South Bruce Peninsula has begun to rake and clean up the sand again at Sauble Beach.

Mayor Janice Jackson said the work – which will take place in the mornings before the beach gets busy – began Tuesday and is expected to wrap up Friday.

She said this is the first time the town has been able to till the beach since April; before the endangered piping plovers arrived for the season. The beach is now in such poor condition, she said, that it will cost the town about $1,000 a day, mostly to rent equipment, to disc, rake and haul away vegetation and debris from the beach.

“There’s virtually no beach left. It’s all covered in grasses and willow bushes. We have a problem with geese because of the vegetation. We’ve got snakes on the beach because of the vegetation,” Jackson said Wednesday in an interview.

“We have been hearing from our constituents and our visitors for the entire summer. I cannot tell you how many e-mails and phone calls I have received from people that are absolutely outraged. So we were committed to getting onto the beach at the very earliest possible time and taking that beach back.”

Jackson has expressed frustration this summer with the Ministry of Natural Resources and Forestry for, according to her, not allowing the town to till and properly maintain any of the beach when the piping plovers are at Sauble.

The MNRF, she said, is threatening to fine the town up to $300,000 for tilling the beach in early April before the shorebirds arrived. In the past, Jackson said the MNRF had no problem with the early spring work.

Jackson said the town has a policy that says it will use a rototiller on the beach, when required, to control areas where grasses are growing on the beach surface and to within 30 feet of the west side of the historical dunes.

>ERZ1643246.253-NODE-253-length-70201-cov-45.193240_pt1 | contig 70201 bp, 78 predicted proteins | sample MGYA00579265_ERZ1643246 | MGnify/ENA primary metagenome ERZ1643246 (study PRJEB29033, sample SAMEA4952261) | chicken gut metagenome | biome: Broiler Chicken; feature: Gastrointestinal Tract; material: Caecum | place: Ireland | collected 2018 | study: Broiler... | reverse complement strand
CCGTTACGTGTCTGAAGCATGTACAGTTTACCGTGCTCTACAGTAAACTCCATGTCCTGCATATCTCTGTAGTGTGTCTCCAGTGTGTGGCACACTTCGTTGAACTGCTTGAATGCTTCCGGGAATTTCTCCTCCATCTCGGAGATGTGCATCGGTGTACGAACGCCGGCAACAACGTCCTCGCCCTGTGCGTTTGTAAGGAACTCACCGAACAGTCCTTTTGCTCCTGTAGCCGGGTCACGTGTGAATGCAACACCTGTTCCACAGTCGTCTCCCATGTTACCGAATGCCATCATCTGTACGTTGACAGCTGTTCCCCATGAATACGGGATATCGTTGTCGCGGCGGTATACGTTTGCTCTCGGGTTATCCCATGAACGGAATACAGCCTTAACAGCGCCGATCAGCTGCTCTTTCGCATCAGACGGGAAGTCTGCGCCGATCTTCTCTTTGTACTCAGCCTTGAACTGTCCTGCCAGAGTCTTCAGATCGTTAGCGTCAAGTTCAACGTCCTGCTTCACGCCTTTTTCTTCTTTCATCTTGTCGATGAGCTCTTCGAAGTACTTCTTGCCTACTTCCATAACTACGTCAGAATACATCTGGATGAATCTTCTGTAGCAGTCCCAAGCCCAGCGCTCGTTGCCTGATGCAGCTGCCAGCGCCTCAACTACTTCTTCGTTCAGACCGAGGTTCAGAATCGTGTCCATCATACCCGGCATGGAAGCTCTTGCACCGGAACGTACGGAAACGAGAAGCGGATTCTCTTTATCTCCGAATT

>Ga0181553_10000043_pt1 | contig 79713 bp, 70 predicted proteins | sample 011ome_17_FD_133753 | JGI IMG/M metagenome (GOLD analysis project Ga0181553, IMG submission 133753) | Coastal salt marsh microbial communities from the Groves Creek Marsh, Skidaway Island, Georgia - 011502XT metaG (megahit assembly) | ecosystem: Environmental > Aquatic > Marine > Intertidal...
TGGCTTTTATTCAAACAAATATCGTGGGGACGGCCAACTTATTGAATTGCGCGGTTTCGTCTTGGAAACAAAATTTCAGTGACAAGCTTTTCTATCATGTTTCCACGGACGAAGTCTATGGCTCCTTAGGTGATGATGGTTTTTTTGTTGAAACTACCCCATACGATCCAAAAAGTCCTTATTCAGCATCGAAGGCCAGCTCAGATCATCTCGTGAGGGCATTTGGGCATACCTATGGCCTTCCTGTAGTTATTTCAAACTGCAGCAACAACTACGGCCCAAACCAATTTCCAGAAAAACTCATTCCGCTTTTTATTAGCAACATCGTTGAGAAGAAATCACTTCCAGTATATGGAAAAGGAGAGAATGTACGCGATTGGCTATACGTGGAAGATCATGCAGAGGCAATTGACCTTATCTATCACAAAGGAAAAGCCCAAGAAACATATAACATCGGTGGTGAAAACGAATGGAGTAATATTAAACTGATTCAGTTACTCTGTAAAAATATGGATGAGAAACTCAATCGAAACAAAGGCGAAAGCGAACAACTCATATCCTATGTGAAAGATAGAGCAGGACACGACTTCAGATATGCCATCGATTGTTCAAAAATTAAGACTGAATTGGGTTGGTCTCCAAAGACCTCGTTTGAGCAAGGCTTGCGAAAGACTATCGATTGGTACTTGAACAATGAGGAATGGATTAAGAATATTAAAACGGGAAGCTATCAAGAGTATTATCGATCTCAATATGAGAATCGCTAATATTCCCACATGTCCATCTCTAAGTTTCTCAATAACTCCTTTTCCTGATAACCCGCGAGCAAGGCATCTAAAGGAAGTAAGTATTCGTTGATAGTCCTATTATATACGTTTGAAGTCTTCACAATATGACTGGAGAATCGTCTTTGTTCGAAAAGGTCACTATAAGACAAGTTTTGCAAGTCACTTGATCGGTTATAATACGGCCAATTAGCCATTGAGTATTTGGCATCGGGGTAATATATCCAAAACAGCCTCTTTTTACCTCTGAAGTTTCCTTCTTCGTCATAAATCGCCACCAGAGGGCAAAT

The policy says once the town is notified by the MNRF that the plovers have left for the season, the town will consult with the ministry prior to any raking or maintenance of the beach in order to preserve habitat areas.

Jackson said the town sent two letters to the MNRF advising them of the town’s intention to commence their “regular beach maintenance” once the plovers left for the season.

The ministry only got back to them Tuesday, she said, to say they planned on “corresponding with us at a later date.”

On Wednesday, in an e-mailed response to questions from The Sun Times, an MNRF spokesperson said the ministry is not concerned at this point about the current beach maintenance activities at Sauble Beach “because they are being conducted after all plovers have left the beach, are restricted to the mid-beach area (i.e. between the drift line and the base of the dunes) and are being conducted in a manner that avoids any natural features on the beach, such as dunes or hummocks; consistent with MNRF advice.”

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